We are testing a new beta website for gov.scot go to new site

wrapper

Minimum Unit Pricing of Alcohol: Consultation Report: Analysis of Responses

Minimum Unit Pricing of Alcohol: Consultation Report: Analysis of Responses

Monday, February 26, 2018

ISBN: 9781788516471

The Scottish Government plans to introduce minimum unit pricing for alcohol on 1 May 2018. Before this is introduced, the Scottish Ministers ran a public consultation from 1 December 2017 to 26 January 2018 on the proposed price of 50 pence per unit. This report provides an analysis of the responses received.

Executive Summary

The Scottish Parliament passed legislation in 2012 which allows the Scottish Ministers to introduce a system of minimum unit pricing for alcohol. The legislation was then challenged in court, and this delayed the implementation of this important public health policy. On 15 November 2017, the UK Supreme Court confirmed that the legislation which allows minimum unit pricing to be introduced is lawful.

The Scottish Government plans to introduce minimum unit pricing for alcohol on 1 May 2018. Before this is introduced, the Scottish Ministers ran a public consultation from 1 December 2017 to 26 January 2018 on the proposed price of 50 pence per unit. This report sets out the responses received to the consultation and provides an analysis of these. The findings presented summarise the views of those who participated in the consultation.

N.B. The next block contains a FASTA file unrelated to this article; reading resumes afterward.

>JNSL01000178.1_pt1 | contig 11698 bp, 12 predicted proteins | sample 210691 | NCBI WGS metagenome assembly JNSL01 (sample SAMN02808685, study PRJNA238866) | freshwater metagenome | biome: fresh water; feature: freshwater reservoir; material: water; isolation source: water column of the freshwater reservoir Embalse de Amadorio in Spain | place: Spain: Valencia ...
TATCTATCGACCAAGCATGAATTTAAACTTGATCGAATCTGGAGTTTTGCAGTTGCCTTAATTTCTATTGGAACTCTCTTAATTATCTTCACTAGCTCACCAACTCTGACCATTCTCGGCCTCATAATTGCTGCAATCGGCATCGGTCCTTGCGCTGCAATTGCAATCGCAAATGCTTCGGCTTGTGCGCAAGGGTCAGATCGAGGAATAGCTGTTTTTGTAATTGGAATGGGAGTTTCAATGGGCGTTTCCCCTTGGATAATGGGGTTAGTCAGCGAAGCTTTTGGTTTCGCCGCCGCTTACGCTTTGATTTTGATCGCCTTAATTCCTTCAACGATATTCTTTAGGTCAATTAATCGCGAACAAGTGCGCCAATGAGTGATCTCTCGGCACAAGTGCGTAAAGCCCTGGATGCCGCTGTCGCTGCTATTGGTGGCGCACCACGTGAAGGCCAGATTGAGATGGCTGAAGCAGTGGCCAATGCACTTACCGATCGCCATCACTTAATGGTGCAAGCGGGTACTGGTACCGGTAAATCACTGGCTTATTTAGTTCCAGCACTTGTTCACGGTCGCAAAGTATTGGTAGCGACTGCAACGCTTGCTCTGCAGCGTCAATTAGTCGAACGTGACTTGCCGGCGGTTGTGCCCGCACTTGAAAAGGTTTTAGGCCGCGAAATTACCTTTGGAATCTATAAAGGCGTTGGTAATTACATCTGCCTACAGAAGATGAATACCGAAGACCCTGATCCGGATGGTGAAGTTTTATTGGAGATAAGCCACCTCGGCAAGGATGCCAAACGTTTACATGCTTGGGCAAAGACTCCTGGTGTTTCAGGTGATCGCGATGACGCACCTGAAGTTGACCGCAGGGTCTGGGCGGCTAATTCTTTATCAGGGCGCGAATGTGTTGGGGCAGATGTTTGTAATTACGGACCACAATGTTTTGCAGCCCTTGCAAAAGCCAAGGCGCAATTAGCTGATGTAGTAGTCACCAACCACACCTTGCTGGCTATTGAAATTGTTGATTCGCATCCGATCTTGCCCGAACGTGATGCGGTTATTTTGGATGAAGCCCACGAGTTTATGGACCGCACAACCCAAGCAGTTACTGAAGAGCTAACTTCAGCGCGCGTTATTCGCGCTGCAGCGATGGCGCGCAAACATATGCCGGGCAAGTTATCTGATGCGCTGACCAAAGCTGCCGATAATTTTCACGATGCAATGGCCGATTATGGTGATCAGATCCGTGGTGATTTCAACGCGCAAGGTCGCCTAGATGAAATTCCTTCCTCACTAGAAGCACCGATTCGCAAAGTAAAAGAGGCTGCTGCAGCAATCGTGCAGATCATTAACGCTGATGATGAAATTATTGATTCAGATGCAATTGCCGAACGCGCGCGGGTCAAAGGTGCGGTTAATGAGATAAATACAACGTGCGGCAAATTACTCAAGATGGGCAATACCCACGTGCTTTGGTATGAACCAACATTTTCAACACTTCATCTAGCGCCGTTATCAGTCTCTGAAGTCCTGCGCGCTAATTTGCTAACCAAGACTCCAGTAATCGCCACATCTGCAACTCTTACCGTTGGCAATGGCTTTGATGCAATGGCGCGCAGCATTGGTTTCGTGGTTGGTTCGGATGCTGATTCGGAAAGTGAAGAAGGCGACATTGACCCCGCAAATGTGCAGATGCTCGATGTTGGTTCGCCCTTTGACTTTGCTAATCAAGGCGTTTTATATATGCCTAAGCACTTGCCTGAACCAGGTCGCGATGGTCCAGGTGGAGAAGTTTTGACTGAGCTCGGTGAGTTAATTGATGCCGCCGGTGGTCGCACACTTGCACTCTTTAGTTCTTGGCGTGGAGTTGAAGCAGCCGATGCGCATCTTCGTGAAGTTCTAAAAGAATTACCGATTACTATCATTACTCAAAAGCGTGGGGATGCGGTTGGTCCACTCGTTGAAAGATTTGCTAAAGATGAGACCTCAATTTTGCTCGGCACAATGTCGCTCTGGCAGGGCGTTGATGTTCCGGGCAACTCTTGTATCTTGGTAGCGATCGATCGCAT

A total of 130 responses were received – 66 from organisations and 64 from individuals. Of the 130 responses, 70 (53.8%) commented on the Scottish Government’s preferred minimum unit price of 50 pence. Of these 70, 48 were responses from organisations and 22 were from individuals.

• 52 (74.3%) of the respondents who commented on the proposed price of 50 pence per unit were supportive of this price.

• 12 (17.1%) of the respondents who commented on the proposed price of 50 pence per unit stated that the minimum unit price should be higher than 50 pence per unit.

• Four (5.7%) of the respondents who commented on the proposed price of 50 pence per unit stated that the minimum unit price should be lower than 50 pence per unit.

• Two (2.9%) commented on the price but were not explicit about whether or not they support the proposed price of 50 pence per unit.

Analysing the above, 64 (91.4%) of respondents who comment on the proposed price are either in favour of a 50 pence per unit price or a higher minimum unit price.

Of the 70 respondents who commented on the proposed price, 30 (42.9%) mentioned how the minimum unit price might be altered in the future. Of these 30, 21 (70.0%) wanted the proposed 50 pence minimum unit price to be reviewed after a period of time and then altered in relation to specific economic indices such as inflation. Conversely, nine of the 30 respondents (30.0%) stated that the proposed price of 50 pence per unit should remain for the full five year period.